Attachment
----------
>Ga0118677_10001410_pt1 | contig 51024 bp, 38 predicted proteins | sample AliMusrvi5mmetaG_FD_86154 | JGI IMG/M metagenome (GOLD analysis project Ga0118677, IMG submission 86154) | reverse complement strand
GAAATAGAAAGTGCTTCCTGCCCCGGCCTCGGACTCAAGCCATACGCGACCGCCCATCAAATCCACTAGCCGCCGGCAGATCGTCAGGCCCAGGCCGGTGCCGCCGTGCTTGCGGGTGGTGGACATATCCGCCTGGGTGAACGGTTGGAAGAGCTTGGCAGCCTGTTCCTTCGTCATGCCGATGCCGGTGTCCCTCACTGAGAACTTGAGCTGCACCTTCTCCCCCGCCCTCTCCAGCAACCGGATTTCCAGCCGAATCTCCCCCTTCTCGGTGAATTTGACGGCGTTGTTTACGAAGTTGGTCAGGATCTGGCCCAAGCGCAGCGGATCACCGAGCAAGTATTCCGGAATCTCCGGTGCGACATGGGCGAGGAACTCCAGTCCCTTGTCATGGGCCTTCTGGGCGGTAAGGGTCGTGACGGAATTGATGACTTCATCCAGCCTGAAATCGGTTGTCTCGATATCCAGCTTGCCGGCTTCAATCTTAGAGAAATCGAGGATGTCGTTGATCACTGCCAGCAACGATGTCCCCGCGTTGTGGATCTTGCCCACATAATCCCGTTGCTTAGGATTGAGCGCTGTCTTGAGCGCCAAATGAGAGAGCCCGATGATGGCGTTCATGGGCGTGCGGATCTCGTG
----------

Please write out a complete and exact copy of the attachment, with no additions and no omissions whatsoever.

>Ga0118677_10001410_pt1 | contig 51024 bp, 38 predicted proteins | sample AliMusrvi5mmetaG_FD_86154 | JGI IMG/M metagenome (GOLD analysis project Ga0118677, IMG submission 86154) | reverse complement strand
GAAATAGAAAGTGCTTCCTGCCCCGGCCTCGGACTCAAGCCATACGCGACCGCCCATCAAATCCACTAGCCGCCGGCAGATCGTCAGGCCCAGGCCGGTGCCGCCGTGCTTGCGGGTGGTGGACATATCCGCCTGGGTGAACGGTTGGAAGAGCTTGGCAGCCTGTTCCTTCGTCATGCCGATGCCGGTGTCCCTCACTGAGAACTTGAGCTGCACCTTCTCCCCCGCCCTCTCCAGCAACCGGATTTCCAGCCGAATCTCCCCCTTCTCGGTGAATTTGACGGCGTTGTTTACGAAGTTGGTCAGGATCTGGCCCAAGCGCAGCGGATCACCGAGCAAGTATTCCGGAATCTCCGGTGCGACATGGGCGAGGAACTCCAGTCCCTTGTCATGGGCCTTCTGGGCGGTAAGGGTCGTGACGGAATTGATGACTTCATCCAGCCTGAAATCGGTTGTCTCGATATCCAGCTTGCCGGCTTCAATCTTAGAGAAATCGAGGATGTCGTTGATCACTGCCAGCAACGATGTCCCCGCGTTGTGGATCTTGCCCACATAATCCCGTTGCTTAGGATTGAGCGCTGTCTTGAGCGCCAAATGAGAGAGCCCGATGATGGCGTTCATGGGCGTGCGGATCTCGTG